PET scans of the radiolabeled drugs could help investigators track experimental medicines in the brain, to see if they are reaching their targets, and could aid in the development of drugs to treat disorders such as Alzheimer’s disease and stroke, according to Groves, Princeton’s Hugh Stott Taylor Chair of Chemistry. The synthetic enzyme adds fluorine tags without the toxic and corrosive agents used with radioactive fluorine today.

Groves’ initial work was supported by the NSF, but to develop the technology for use in pharmaceutical research, the Groves team, which includes graduate students Wei Liu and Xiongyi Huang, is receiving funding from a Princeton program aimed at supporting concepts that are risky but have potential for broad impact. The Eric and Wendy Schmidt Transformative Technology Fund was created with a $25 million endowment from Google executive chairman Eric Schmidt, a 1976 alumnus and former trustee, and his wife, Wendy.

“The Schmidt funding is enabling us to explore ways to optimize the chemical reaction and create a prototype of an automated system,” Groves said. “This will allow us to create a rapid and noninvasive way to evaluate drug candidates and observe important metabolites within the human brain.”

Aiding the search for planets

Tyler Groff

Postdoctoral researcher Tyler Groff is creating an improved system for adjusting the blurry images seen through telescopes due to atmospheric turbulence, heat and vibrations. (Photo by Denise Applewhite)

Inspired by the search for planets outside our solar system, Princeton postdoctoral researcher Tyler Groff conceived of a technology that could enhance the quality of images from telescopes. Groff received Schmidt funding to develop a device for controlling the mirrors that telescopes use to correct blurring and distortion caused by atmospheric turbulence, heat and vibrations.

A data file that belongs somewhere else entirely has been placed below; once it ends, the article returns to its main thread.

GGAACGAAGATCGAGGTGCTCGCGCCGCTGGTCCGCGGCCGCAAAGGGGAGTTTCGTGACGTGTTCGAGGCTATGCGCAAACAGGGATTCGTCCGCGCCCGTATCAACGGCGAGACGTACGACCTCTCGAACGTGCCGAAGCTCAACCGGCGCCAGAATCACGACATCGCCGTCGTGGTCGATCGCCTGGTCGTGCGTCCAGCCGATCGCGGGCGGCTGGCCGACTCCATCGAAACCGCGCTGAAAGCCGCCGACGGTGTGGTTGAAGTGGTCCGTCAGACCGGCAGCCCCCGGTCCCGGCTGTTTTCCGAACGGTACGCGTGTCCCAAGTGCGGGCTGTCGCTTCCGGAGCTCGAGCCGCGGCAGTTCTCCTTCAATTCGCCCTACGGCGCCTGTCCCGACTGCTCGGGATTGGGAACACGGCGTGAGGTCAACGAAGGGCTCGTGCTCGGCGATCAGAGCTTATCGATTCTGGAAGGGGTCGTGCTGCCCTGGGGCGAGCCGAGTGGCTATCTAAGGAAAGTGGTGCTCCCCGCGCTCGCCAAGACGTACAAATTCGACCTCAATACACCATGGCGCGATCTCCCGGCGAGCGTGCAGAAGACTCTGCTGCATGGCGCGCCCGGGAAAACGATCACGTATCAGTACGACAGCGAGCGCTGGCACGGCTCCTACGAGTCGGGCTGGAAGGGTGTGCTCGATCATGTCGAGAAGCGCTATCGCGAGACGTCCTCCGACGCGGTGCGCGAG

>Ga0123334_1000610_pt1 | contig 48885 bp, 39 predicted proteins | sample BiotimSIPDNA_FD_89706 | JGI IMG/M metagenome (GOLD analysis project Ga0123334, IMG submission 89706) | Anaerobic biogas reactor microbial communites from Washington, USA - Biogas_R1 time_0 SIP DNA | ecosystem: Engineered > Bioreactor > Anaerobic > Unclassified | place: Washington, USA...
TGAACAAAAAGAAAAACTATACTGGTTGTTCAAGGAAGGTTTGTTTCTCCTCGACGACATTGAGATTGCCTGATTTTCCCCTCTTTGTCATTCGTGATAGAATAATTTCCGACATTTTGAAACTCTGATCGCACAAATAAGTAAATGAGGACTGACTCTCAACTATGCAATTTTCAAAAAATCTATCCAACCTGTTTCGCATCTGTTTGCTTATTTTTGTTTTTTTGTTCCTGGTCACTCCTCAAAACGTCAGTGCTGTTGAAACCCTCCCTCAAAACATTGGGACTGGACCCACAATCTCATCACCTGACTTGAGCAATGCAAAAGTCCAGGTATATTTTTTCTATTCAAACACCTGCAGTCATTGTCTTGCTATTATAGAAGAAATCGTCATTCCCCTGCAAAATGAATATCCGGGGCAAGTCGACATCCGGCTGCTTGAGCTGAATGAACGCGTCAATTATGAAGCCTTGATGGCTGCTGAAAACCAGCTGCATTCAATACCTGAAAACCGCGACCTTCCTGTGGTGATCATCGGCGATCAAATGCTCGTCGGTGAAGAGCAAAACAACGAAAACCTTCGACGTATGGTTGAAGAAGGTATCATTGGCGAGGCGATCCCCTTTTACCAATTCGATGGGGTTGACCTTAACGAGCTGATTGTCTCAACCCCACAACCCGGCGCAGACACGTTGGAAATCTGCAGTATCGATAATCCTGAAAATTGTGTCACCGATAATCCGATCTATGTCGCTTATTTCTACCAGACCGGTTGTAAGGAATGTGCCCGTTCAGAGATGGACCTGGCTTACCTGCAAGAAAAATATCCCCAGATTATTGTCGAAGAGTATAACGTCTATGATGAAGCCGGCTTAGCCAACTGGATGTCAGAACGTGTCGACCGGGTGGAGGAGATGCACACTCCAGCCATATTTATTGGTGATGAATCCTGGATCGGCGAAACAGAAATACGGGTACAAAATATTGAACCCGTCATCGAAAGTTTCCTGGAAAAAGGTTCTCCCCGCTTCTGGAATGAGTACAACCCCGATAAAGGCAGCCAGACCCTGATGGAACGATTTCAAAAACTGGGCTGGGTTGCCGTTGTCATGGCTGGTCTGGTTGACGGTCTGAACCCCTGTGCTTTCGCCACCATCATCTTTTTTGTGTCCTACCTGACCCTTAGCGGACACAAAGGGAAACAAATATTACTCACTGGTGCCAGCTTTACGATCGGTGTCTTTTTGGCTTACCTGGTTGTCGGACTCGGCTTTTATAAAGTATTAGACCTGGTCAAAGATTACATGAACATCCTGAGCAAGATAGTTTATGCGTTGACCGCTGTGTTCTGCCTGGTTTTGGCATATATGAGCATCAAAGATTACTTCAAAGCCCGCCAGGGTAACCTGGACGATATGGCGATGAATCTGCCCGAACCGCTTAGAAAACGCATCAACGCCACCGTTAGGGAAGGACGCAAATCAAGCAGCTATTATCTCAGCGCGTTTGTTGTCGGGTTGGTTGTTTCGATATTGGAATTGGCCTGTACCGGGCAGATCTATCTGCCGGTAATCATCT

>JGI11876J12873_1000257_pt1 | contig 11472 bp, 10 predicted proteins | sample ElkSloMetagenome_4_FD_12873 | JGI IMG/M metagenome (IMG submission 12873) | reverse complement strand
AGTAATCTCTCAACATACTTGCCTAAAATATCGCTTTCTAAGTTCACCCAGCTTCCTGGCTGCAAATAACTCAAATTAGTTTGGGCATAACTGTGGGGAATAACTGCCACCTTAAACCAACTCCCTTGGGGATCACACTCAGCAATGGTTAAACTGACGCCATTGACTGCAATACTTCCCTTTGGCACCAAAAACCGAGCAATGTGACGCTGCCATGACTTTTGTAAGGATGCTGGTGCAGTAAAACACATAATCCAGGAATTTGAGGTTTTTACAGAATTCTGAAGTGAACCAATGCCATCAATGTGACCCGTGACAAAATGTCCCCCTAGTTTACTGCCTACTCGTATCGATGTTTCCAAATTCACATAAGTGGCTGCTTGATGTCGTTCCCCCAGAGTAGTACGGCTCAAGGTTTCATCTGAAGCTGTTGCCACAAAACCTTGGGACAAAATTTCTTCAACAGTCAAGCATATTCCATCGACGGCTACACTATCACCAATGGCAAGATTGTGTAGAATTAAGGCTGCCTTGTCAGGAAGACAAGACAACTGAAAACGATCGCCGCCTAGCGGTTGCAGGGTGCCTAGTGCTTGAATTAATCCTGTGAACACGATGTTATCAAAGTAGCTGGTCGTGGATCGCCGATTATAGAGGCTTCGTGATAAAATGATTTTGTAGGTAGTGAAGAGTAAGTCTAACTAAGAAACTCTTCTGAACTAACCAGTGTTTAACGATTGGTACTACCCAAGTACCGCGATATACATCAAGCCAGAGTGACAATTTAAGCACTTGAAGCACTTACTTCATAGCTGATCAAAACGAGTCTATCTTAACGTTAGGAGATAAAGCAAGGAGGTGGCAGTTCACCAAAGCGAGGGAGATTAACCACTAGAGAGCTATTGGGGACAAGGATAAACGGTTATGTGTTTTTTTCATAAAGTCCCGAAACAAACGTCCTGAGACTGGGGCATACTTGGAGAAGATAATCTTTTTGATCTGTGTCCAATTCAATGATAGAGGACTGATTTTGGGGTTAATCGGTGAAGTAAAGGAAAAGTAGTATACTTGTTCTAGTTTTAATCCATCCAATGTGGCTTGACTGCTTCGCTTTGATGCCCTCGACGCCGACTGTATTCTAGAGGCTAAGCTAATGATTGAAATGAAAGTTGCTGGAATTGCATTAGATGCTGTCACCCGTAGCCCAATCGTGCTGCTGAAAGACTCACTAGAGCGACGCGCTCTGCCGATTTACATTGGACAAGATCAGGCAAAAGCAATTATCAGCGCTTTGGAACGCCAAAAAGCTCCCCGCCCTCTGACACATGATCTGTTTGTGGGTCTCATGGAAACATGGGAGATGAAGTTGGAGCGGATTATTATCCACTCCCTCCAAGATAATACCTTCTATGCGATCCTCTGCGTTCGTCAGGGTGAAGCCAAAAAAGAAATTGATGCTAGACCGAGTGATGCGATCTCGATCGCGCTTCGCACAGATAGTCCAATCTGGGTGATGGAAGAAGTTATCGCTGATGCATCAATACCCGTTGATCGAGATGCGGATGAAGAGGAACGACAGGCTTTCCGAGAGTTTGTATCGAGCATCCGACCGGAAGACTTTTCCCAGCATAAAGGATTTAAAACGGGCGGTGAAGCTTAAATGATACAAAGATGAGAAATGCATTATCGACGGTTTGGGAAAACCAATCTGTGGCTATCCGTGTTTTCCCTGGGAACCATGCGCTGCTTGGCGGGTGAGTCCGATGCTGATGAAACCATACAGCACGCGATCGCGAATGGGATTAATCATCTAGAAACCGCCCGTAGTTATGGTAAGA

This technology, known as adaptive optics, involves measuring disturbances in the light coming into the telescope and making small deformations to the surface of a mirror in precise ways to correct the image. These deformations are made using an array of mechanical devices, known as actuators, each capable of moving a small area of the flexible reflective surface up or down. But existing actuators are limited in the amount of correction they can provide, and the spaces between the actuators create dimples in the mirror, producing a visible pattern in the resulting images that astronomers call “quilting.”

Groff envisioned replacing the array of rigidly attached actuators with flexible ones made from packets containing iron particles suspended in a liquid, or ferrofluid. Just as iron filings can be moved by waving a magnet over them, applying varying magnetic fields to the ferrofluid changes the shape of the fluid in ways that deform the mirror.

The ferrofluid mirror enables highquality images while being more resistant to vibrations and potentially more power efficient, which will be important for future satellite-based telescopes, said Groff, who works in the laboratory of Jeremy Kasdin, professor of mechanical and aerospace engineering. A ferrofluid mirror can also achieve something that a rigid actuator mirror cannot: it can assume a concave or bowl-like shape that aids the focusing of the telescope on objects in space. “A telescope that uses ferrofluid mirrors would be able to see dim objects better,” Groff said, “which would greatly enhance our ability to probe other solar systems.”

From drug discovery to space exploration, Princeton’s dedication to supporting technology transfer and potentially disruptive but high-risk research ideas is yielding tremendous benefits for the advancement of science and the improvement of people’s lives.

Box: From student project to startup

Carlee Joe-Wong (Photo by Steve Schultz)

Carlee Joe-Wong (Photo by Steve Schultz)